Brakelights don’t work – why?

by ryandriftingfat on June 13, 2010

Had to hunt down problem number one with the new car today, my friend drove behind me and said the taillights weren’t working.

My bulbs were fine otherwise so I didn’t suspect it was a bulb.  My wiring harness is untouched from what I’ve seen so far, so I ruled out wiring quickly too.  I went for the fuse box.  Checked the fuse that said “Stop Lamp” and surprise, no fuse.  Plug in a 15A fuse and boom, taillights work.

Well, not so fast.  I noticed that brake lights were on even though I was sitting still.  No good.  At least I know now why the previous owner removed that fuse, the brake lights never go off.

I spent some time going over diagrams to find places where there could be a fault and the only other place that made sense was the switch.  Googled for the switch and I found this thread: http://forums.nicoclub.com/brake-lights-stay-on-i-can-t-find-the-pedal-switch-to-inspect-help-t359405.html

It seems that there is a plug that attaches to the brake pedal that pushes down on two switches.  That plug deteriorates over time, as you can see in this pic (on the left):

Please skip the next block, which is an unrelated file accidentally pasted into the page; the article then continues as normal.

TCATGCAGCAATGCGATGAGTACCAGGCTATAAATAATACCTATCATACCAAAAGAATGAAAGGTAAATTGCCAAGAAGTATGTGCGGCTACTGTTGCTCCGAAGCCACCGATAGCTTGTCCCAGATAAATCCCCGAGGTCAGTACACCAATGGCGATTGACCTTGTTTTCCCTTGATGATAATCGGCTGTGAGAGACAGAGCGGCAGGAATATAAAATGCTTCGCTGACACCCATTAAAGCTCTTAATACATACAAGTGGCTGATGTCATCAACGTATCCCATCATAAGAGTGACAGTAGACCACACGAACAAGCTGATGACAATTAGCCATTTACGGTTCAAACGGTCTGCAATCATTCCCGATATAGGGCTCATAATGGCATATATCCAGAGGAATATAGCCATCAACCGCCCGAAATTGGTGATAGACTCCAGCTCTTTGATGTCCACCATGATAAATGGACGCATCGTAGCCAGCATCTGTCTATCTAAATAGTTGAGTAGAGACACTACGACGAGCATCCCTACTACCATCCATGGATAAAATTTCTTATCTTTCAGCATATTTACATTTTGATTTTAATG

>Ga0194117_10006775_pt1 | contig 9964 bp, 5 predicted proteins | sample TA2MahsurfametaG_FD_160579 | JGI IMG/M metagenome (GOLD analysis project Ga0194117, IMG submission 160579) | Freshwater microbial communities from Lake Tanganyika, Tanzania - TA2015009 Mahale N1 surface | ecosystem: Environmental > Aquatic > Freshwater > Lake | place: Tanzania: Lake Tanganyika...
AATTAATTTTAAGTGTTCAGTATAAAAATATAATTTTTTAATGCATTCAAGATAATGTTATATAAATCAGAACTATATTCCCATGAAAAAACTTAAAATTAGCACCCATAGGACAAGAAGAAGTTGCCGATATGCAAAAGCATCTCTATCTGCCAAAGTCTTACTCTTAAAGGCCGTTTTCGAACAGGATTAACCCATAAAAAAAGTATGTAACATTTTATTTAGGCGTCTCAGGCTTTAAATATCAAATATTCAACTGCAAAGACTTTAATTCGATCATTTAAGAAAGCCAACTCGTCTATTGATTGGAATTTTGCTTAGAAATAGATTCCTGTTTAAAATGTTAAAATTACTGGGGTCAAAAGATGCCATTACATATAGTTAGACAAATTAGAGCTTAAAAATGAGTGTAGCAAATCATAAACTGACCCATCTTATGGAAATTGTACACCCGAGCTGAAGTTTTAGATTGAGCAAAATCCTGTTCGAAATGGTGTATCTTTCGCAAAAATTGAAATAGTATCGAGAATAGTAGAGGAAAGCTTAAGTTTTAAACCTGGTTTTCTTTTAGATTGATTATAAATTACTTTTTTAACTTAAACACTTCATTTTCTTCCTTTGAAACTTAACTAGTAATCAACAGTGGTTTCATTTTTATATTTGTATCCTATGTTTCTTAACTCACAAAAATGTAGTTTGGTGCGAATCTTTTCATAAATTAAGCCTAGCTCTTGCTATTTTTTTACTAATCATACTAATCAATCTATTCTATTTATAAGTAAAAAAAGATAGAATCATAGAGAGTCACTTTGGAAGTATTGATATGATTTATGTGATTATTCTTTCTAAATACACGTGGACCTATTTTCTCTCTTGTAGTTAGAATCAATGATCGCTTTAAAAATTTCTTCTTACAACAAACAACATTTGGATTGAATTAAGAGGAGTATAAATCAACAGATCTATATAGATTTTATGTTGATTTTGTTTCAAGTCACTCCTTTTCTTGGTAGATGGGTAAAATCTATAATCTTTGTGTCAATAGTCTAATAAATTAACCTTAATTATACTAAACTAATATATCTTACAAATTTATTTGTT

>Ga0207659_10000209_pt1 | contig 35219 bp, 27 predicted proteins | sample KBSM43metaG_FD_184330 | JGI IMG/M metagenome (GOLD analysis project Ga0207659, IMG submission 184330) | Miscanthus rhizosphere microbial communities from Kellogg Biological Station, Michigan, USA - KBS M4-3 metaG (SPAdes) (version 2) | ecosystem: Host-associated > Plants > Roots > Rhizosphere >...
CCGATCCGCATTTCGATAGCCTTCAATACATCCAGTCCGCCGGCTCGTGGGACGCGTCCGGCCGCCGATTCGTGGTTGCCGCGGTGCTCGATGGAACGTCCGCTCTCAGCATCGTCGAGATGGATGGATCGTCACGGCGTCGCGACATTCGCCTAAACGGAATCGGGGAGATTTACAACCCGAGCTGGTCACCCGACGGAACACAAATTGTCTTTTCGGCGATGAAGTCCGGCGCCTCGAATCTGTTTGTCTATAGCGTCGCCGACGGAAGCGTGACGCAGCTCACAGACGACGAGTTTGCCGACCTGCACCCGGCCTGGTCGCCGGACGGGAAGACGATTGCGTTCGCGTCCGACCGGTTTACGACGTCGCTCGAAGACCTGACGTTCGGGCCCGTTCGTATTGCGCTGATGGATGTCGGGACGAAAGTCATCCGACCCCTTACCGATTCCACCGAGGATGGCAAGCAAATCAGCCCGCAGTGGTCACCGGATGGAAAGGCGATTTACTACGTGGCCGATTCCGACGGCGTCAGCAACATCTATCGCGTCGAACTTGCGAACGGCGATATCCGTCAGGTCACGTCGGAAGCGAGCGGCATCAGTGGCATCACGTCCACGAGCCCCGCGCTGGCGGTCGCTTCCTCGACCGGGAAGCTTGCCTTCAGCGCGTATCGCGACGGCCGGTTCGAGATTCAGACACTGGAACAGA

Those pieces fell on me when I was working under the dash.  In the pic below, you can clearly see where the plug goes, and the switch having no way to engage, thus the constant brake lights ON condition.  One thing to note, there are two switches there; in the pic, the lower one is NOT the switch that activates the brake lights.  I didn’t notice the second one at first, but there are two switches and two holes there.

(orientation on this pic is tough I know, it’s roughly at the top of the brake pedal looking towards the speaker in the driver door)

I happened to be taking parts of the interior out of the trunk the same day that I did this and realized that I already had some plugs that would fit perfectly.  An example of the plug is in the first picture, on the right.

If you insert the plug with the rounded side toward the switch’s engagement rod, the switch will engage and it’s about as close to stock as can be.  Good luck with this, it’s a PITA to do with everything installed.  I had to use a lot of force to engage the brake (to get space between the switch and pedal), engage the switch (for even more room) and insert that plug.  It’s in a tight, awkward position and it’s tough to get in there but I was able to do it myself.

I’m not sure that these plugs are the BEST way of doing it, but I know I’ll be working with the column dropped at some point in the near future, so I can do a good job then.  Until then, plastic it is.

EDIT (6/8/12): This plug has been in place for almost 2 years and it still looks perfect. I had my dash and steering column out during my build process, so I was able to look at the switch mechanism in greater detail. That plug I used had no signs of wear and was still working perfectly. No sense in fixing what isn’t broken – I left it in. At this point I’d say those plugs work just as well as any other replacement plug.